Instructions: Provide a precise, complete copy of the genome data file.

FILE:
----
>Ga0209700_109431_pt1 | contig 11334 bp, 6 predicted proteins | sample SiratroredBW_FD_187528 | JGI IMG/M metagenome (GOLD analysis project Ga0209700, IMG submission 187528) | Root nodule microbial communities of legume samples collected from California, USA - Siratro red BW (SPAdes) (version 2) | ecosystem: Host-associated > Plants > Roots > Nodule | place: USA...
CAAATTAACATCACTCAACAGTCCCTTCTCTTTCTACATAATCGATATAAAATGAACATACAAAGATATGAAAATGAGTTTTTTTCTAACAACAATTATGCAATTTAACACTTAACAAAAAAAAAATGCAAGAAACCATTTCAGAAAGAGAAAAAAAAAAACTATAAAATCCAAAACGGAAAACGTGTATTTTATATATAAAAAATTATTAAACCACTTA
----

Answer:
>Ga0209700_109431_pt1 | contig 11334 bp, 6 predicted proteins | sample SiratroredBW_FD_187528 | JGI IMG/M metagenome (GOLD analysis project Ga0209700, IMG submission 187528) | Root nodule microbial communities of legume samples collected from California, USA - Siratro red BW (SPAdes) (version 2) | ecosystem: Host-associated > Plants > Roots > Nodule | place: USA...
CAAATTAACATCACTCAACAGTCCCTTCTCTTTCTACATAATCGATATAAAATGAACATACAAAGATATGAAAATGAGTTTTTTTCTAACAACAATTATGCAATTTAACACTTAACAAAAAAAAAATGCAAGAAACCATTTCAGAAAGAGAAAAAAAAAAACTATAAAATCCAAAACGGAAAACGTGTATTTTATATATAAAAAATTATTAAACCACTTA